Wow, you are right. Fanime does not have cosplay chess. It seems odd that an anime convention as large as Fanime does not host this event.
I have never actually participated in cosplay chess except as a spectator. Nonetheless, I have seen it run many times at other conventions. Running cosplay chess takes a fair amount of planning. At other conventions where it is held, cosplay chess is a very popular event; it can attract crowds almost as large as the Masquerade or Black and White Ball. What space could you use to hold this event? In the Tom McEnery Convention Center, Ballroom A is probably the smallest room that can accommodate the chessboard and the audience. Unfortunately, Fanime uses it for their theaters. Meeting Room J can just barely accommodate the board and pieces but certainly far fewer audience members than would want to see this event. Exhibit Hall 1 would be adequate but it is used for Artist Alley. It sounds like you may have to consider an off site facility, perhaps the Civic Auditorium.
Once you get the space, what are you going to use for a board? Using tape to make the board is a cheap solution but tape leaves a sticky residue when removed. For this reason, the owners of the facility may not let you use tape. Also, if the squares are not of contrasting colors then the chess pieces tend to become confused as to where they are suppose move and stand. This will happen many times because pieces leave the board every time a battle takes place. Sakura-con uses specially colored mats that help cushion falls. However, this is an asset that they purchased and they must store it, lug it back and forth and assemble it every year. They are also subject to wear so at Sakura-con, chess pieces are specifically forbidden to wear shoes. How big should the squares be? Three-feet across may seem adequate but in the early part of the game, the crowding of the pieces could make it difficult for the audience to recognize costumes except those that stand on the near edge of the board.
What kind of game or games do you want to run? From what I have seen there are three types of cosplay chess games: scripted, unscripted and adult. In a scripted game, the moves and who kills whom are already predetermined. For chess pieces, this could be helpful because they can rehearse their moves ahead of time. The scripted game is not as fun as the unscripted; its predictability can make it feel like professional wrestling. However, it is probably the best choice to start if you have many people who have never played cosplay chess. The unscripted game gains its charm from its spontaneity. In the unscripted game, the kings or off board chess masters determine the moves. This gives many cosplayers a chance to break the fourth wall and comment about the game while hamming up their characters. The adult game is basically an unscripted game where raunchy jokes and coarse language are allowed to become part of the humor.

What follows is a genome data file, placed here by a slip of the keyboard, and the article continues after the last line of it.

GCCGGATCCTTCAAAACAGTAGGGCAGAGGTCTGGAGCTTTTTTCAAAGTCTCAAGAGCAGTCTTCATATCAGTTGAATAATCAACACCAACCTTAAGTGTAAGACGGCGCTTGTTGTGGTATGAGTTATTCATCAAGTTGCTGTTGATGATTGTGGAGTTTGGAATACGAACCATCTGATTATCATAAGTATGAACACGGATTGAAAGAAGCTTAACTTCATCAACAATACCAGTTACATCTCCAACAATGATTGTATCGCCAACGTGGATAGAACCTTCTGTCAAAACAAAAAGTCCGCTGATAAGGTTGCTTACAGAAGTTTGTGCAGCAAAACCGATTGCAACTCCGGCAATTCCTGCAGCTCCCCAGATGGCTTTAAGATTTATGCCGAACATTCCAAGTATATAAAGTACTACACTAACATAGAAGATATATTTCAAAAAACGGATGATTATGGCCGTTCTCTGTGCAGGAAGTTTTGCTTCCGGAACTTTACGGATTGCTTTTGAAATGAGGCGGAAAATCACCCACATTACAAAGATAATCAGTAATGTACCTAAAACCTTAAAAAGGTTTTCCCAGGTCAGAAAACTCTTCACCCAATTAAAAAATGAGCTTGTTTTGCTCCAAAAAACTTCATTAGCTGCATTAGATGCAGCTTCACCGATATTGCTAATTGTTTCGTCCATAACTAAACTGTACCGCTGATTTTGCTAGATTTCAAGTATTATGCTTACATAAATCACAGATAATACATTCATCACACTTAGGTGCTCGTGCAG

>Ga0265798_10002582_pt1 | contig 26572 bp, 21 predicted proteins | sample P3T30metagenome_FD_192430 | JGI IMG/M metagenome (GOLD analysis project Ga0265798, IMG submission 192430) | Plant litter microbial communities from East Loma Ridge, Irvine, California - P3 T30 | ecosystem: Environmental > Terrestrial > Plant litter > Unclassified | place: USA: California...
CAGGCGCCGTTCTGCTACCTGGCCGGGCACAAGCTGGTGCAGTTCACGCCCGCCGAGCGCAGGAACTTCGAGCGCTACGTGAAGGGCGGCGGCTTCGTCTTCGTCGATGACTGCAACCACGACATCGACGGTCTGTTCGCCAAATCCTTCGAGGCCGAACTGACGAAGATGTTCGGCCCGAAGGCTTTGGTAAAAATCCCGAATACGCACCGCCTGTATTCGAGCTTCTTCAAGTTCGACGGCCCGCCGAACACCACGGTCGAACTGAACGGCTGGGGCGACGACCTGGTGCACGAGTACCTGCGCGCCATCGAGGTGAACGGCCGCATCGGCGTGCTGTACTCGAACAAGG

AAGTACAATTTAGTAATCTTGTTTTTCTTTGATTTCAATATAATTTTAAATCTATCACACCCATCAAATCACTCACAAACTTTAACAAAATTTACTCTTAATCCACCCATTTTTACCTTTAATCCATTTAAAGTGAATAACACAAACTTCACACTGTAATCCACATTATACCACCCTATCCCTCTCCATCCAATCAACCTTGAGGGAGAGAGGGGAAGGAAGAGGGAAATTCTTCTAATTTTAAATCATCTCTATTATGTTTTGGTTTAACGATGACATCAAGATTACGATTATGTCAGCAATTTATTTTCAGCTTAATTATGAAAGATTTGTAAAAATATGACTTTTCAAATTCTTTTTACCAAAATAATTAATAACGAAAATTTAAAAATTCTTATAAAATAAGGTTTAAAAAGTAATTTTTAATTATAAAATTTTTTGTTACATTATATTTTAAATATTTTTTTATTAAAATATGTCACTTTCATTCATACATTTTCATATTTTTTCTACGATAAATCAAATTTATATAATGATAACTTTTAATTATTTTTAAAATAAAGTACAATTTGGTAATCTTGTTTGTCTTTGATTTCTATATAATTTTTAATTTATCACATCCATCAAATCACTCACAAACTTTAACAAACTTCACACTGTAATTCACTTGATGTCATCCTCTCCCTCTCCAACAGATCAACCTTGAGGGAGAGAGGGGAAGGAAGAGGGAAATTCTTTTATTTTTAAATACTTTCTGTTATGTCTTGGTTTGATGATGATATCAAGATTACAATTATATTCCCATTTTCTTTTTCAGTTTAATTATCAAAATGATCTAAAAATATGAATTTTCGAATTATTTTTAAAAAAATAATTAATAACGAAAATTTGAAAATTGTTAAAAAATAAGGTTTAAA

For participants, cosplay chess requires more than just the three hours to play the game. Other conventions typically require an additional one hour meeting on the morning before the game. Attendance is mandatory and any piece absent is cut from the roster. The primary reason is to review safety rules. You may want somebody from the Dojo to assist or give a few pointers on how not to get hurt. This is also a chance for all characters to meet each other and become familiar with each others’ tactics. Not everybody is going to know the offensive and defensive techniques of every character and this would be a good time to create a death scene that they can sell to the audience. Cloud Strife would probably make straightforward attacks with his big sword. Ash Ketchum would probably say, “Pikachu, I choose you.” Then an off board Pikachu would rush in and electrocute his opponent. Yuki Nagato would probably make her opponent disappear by saying something like, “Initiate file erase protocol 95110.” Hard Gay could make his opponents flee in terror simply by inviting them to wrestle.
How many participants do you need? Due to inevitable no-shows, you are going to need lots of pieces. Extra pieces are needed to replace those who cannot participate. They can also serve as off board summoned monsters, as in the previous Pikachu example. You will probably need several ninja. They will help pieces by telling them where to go and stand. This is necessary because many pieces may not be familiar with the rules of chess or may simply forget what in square they stood. Ninja can also help carry microphones if you have them and help with seating and controlling the audience.
Which characters do you pick? Well, it is not easy being a piece. At some conventions you have to audition to become a piece. In this part of the process, you can check to make sure the costume is appropriate and sturdy and that the props, even if peace bonded, do not pose a threat to the safety of others during the mock battles. Generally, people with skit acting experience (as in the Masquerade) are favored. If you are looking to create a theme, you can favor one costume over another. If you have enough characters, some themes could include good versus evil, anime versus video games, males versus females and retro versus contemporary.
These are my thoughts about starting cosplay chess. I wish you the best in this endeavor.